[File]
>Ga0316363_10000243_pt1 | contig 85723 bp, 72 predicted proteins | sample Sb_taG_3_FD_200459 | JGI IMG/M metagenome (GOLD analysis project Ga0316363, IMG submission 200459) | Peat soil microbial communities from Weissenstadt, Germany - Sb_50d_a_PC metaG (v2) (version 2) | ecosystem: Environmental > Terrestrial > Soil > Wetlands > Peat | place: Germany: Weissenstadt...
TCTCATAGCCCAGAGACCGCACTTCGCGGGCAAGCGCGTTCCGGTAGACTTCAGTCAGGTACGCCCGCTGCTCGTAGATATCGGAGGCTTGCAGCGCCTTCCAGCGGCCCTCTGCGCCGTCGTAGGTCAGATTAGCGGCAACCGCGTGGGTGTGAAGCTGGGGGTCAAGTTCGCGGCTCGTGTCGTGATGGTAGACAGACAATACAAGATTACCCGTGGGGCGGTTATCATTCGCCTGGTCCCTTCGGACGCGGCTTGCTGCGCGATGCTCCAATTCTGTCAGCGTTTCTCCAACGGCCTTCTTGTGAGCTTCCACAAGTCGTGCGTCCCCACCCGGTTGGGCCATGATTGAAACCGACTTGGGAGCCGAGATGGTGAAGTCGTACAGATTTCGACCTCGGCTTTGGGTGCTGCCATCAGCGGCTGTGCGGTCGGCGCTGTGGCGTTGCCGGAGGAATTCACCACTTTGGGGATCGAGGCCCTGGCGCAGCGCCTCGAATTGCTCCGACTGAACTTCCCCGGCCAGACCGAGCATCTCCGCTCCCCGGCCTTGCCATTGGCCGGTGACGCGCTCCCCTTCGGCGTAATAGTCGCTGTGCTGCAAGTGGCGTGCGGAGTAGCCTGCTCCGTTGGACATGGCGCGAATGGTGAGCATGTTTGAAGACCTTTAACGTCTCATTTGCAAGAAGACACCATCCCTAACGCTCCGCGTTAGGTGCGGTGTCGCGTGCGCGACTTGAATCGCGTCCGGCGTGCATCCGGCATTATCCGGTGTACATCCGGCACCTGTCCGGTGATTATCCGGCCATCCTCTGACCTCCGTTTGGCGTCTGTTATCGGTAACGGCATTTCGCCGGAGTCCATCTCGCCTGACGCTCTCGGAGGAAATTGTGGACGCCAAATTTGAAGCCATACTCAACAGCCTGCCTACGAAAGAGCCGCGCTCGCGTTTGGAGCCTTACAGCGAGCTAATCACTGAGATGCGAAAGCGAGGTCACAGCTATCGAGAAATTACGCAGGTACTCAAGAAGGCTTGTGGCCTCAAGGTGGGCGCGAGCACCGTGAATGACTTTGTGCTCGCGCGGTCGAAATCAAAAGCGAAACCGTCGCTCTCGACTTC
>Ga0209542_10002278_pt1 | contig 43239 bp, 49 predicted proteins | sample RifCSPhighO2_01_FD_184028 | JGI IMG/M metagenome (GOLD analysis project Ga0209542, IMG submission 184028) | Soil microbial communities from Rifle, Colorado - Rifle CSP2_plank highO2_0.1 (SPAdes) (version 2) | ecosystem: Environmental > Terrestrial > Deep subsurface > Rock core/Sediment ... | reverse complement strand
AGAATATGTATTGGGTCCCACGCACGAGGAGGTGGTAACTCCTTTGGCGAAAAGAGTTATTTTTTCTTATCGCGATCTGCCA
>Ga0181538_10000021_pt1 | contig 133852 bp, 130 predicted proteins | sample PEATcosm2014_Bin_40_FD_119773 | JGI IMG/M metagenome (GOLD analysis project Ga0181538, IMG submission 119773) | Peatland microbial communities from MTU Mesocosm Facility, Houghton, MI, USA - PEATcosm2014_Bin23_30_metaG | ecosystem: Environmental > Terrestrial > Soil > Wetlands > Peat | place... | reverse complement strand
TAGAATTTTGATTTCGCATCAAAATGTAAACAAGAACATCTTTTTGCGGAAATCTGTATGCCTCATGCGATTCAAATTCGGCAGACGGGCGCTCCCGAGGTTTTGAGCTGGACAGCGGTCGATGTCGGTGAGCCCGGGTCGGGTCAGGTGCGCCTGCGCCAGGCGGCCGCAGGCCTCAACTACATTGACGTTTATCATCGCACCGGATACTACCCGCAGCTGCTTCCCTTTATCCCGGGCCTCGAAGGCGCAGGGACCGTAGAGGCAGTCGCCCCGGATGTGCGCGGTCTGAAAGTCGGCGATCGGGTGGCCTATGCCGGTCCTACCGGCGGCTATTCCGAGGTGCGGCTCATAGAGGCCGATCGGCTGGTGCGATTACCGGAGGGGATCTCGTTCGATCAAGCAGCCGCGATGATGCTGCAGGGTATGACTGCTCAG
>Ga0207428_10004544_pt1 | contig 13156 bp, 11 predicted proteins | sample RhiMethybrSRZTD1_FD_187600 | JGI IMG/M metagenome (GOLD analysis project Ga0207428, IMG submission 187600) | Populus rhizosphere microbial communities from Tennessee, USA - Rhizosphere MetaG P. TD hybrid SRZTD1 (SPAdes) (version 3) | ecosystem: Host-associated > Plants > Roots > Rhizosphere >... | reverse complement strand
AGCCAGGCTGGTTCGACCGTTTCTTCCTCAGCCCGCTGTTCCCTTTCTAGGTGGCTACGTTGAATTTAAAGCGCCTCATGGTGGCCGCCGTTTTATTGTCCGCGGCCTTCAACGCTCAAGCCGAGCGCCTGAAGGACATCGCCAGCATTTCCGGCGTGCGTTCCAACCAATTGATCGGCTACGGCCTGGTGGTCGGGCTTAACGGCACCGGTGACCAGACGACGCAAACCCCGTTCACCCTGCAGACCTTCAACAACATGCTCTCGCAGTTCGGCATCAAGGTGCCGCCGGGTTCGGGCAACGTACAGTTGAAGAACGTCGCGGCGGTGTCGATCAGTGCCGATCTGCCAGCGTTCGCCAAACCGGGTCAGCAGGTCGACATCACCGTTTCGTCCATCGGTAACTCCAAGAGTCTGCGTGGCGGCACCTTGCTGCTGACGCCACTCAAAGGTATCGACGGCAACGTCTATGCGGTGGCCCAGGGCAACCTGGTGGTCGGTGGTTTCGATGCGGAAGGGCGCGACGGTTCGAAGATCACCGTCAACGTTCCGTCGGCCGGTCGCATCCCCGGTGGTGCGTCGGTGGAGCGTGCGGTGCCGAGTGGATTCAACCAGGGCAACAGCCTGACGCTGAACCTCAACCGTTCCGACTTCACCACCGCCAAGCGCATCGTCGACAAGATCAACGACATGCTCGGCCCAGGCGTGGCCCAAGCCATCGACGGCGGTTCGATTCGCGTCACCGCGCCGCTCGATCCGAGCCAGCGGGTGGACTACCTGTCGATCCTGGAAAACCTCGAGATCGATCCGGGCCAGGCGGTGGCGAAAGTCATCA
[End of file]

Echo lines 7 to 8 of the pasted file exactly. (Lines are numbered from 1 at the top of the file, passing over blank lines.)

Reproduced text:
>Ga0207428_10004544_pt1 | contig 13156 bp, 11 predicted proteins | sample RhiMethybrSRZTD1_FD_187600 | JGI IMG/M metagenome (GOLD analysis project Ga0207428, IMG submission 187600) | Populus rhizosphere microbial communities from Tennessee, USA - Rhizosphere MetaG P. TD hybrid SRZTD1 (SPAdes) (version 3) | ecosystem: Host-associated > Plants > Roots > Rhizosphere >... | reverse complement strand
AGCCAGGCTGGTTCGACCGTTTCTTCCTCAGCCCGCTGTTCCCTTTCTAGGTGGCTACGTTGAATTTAAAGCGCCTCATGGTGGCCGCCGTTTTATTGTCCGCGGCCTTCAACGCTCAAGCCGAGCGCCTGAAGGACATCGCCAGCATTTCCGGCGTGCGTTCCAACCAATTGATCGGCTACGGCCTGGTGGTCGGGCTTAACGGCACCGGTGACCAGACGACGCAAACCCCGTTCACCCTGCAGACCTTCAACAACATGCTCTCGCAGTTCGGCATCAAGGTGCCGCCGGGTTCGGGCAACGTACAGTTGAAGAACGTCGCGGCGGTGTCGATCAGTGCCGATCTGCCAGCGTTCGCCAAACCGGGTCAGCAGGTCGACATCACCGTTTCGTCCATCGGTAACTCCAAGAGTCTGCGTGGCGGCACCTTGCTGCTGACGCCACTCAAAGGTATCGACGGCAACGTCTATGCGGTGGCCCAGGGCAACCTGGTGGTCGGTGGTTTCGATGCGGAAGGGCGCGACGGTTCGAAGATCACCGTCAACGTTCCGTCGGCCGGTCGCATCCCCGGTGGTGCGTCGGTGGAGCGTGCGGTGCCGAGTGGATTCAACCAGGGCAACAGCCTGACGCTGAACCTCAACCGTTCCGACTTCACCACCGCCAAGCGCATCGTCGACAAGATCAACGACATGCTCGGCCCAGGCGTGGCCCAAGCCATCGACGGCGGTTCGATTCGCGTCACCGCGCCGCTCGATCCGAGCCAGCGGGTGGACTACCTGTCGATCCTGGAAAACCTCGAGATCGATCCGGGCCAGGCGGTGGCGAAAGTCATCA